Toyota Enters / Exits Boat Building Industry

Toyota Enters / Exits Boat Building Industry

This page is operated by RBBI and is NOT an official Toyota page.

  Toyota Exits Marine Industry in the U.S.

27 Feb 2002
Per an IBI report, Toyota announced it was leaving the marine industry today. Even with the new boatbuilding facility, the Epic brand is being dropped. Bill Nichtern, Toyota's national sales manager announced they were closing down Florida, but will maintain parts availability for 10 years and retain technical managers for 5 years.

The division was opened in 1997 and launched its first boat in the fall of 1998. It currently has 20 dealers and 5 models. Nichtern said the boat molds would be destroyed, and no engines would be sold to other boat manufacturers.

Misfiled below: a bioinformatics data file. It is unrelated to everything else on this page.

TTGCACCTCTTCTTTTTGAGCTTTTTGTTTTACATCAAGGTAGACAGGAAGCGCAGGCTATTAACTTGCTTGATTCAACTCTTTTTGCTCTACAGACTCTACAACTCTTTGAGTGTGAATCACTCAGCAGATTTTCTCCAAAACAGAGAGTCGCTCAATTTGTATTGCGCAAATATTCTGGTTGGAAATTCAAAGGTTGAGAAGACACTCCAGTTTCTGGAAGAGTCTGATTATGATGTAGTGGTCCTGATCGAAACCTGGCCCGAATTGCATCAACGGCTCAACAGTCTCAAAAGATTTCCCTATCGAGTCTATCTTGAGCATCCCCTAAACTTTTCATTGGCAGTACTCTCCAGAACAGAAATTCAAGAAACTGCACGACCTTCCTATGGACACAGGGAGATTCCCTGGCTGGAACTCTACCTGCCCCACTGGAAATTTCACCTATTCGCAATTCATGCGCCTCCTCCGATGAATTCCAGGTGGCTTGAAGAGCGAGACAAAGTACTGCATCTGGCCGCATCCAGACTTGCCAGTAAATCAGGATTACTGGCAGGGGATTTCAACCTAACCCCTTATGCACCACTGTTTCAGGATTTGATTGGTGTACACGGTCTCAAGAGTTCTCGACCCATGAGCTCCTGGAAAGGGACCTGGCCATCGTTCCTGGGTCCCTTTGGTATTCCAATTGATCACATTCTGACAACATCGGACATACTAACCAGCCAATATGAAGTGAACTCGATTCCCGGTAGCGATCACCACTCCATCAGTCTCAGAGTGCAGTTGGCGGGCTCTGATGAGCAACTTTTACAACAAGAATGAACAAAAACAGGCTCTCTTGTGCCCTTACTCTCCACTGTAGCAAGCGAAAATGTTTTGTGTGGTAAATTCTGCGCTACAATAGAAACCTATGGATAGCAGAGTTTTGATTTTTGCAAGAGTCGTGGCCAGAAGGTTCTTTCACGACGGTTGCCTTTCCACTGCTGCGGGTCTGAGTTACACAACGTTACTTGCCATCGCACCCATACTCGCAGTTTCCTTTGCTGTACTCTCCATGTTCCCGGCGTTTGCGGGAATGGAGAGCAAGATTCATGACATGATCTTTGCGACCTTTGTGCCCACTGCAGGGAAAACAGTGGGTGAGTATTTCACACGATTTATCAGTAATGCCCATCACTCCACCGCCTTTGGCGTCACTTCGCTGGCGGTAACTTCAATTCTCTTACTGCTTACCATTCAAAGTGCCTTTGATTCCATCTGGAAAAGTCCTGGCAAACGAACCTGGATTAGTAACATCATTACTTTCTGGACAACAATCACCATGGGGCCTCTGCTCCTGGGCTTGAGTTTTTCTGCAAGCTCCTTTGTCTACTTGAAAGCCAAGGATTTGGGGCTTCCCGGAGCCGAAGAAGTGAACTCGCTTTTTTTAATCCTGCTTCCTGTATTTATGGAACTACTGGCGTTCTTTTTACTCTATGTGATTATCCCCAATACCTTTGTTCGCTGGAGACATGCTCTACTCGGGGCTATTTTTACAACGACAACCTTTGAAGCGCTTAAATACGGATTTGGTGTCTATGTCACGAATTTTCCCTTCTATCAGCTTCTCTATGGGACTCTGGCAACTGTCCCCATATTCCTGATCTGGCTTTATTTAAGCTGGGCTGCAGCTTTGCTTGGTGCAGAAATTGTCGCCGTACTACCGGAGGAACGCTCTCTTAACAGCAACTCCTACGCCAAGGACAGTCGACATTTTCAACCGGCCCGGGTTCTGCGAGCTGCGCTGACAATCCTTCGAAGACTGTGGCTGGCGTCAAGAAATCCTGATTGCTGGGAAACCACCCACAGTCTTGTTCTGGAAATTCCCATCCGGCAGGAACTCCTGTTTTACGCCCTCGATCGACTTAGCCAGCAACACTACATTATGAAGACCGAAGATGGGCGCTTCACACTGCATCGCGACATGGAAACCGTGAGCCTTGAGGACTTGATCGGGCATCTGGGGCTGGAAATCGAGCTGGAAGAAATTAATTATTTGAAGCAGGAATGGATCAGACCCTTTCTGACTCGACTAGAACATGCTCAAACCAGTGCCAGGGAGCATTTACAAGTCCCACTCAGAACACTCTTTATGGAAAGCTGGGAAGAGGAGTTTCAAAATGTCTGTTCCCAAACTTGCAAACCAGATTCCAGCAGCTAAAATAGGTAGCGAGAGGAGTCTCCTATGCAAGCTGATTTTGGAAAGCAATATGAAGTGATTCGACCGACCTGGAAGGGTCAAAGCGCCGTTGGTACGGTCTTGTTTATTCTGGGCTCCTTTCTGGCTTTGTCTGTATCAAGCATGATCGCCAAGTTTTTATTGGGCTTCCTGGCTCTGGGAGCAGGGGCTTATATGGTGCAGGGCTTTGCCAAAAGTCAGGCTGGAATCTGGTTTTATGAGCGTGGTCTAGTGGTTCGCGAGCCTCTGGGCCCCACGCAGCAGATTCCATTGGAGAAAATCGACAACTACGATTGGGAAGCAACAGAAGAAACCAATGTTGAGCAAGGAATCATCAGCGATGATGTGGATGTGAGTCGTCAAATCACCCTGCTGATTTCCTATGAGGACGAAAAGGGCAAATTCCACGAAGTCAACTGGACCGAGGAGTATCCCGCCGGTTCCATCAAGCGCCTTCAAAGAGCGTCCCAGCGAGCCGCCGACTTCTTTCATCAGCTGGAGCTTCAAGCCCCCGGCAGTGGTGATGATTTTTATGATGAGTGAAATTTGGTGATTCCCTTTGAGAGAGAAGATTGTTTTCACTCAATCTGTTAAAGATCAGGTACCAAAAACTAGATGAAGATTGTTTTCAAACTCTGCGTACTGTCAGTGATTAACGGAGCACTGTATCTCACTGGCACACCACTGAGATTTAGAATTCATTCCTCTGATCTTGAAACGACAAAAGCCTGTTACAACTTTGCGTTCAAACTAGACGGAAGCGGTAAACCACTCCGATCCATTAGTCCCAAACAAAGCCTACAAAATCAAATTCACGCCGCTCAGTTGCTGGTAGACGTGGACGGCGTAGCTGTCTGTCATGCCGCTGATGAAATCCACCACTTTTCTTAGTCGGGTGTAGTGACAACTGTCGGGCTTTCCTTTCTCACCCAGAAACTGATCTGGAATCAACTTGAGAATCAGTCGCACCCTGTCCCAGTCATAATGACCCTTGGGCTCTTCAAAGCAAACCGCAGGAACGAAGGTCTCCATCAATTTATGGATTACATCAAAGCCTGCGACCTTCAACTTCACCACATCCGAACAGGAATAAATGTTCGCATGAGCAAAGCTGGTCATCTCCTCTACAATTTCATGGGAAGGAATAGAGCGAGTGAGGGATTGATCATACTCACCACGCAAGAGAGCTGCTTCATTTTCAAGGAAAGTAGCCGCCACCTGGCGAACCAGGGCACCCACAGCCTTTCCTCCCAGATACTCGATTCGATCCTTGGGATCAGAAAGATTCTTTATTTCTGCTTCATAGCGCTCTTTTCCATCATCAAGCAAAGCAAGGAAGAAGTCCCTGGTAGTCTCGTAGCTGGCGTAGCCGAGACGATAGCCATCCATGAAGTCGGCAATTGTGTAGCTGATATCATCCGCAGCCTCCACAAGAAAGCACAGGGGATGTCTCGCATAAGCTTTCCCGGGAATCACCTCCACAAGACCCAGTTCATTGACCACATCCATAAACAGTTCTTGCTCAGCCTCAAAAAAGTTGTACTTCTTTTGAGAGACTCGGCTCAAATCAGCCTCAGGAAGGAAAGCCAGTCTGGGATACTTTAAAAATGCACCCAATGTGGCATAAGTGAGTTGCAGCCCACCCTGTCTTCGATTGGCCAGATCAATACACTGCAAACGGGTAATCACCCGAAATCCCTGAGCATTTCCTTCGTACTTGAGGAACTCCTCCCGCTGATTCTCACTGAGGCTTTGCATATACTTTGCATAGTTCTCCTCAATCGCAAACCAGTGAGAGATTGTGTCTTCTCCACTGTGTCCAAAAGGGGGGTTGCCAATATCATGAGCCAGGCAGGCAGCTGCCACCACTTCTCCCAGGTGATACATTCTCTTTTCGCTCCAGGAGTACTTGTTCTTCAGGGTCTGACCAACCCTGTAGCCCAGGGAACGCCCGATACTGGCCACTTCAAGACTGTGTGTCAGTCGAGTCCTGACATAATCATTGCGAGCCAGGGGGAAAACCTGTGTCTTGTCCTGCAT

The project started as a diversification to explore marine opportunities. He feels they have accomplished that. Poor sales and a flat economy helped made long-term prospects for the brand "untenable". They decided to exit the industry and have no immediate plans to return "in any other capacities".

He reports the dealers are behind them in their decision and will support the existing warranty obligations.

Tokyo's Nihon Keizai Shimbun newspaper reported Monday 25 February 2002 that Toyota Motor in Japan has teamed with Yamaha Motor and Yanmar to cut costs and co-operate in the development of diesel engines for recreational craft. They will market the new engines independently to European boat assemblers.

Coverage Below is of Toyota's earlier entry into the U.S. marine industry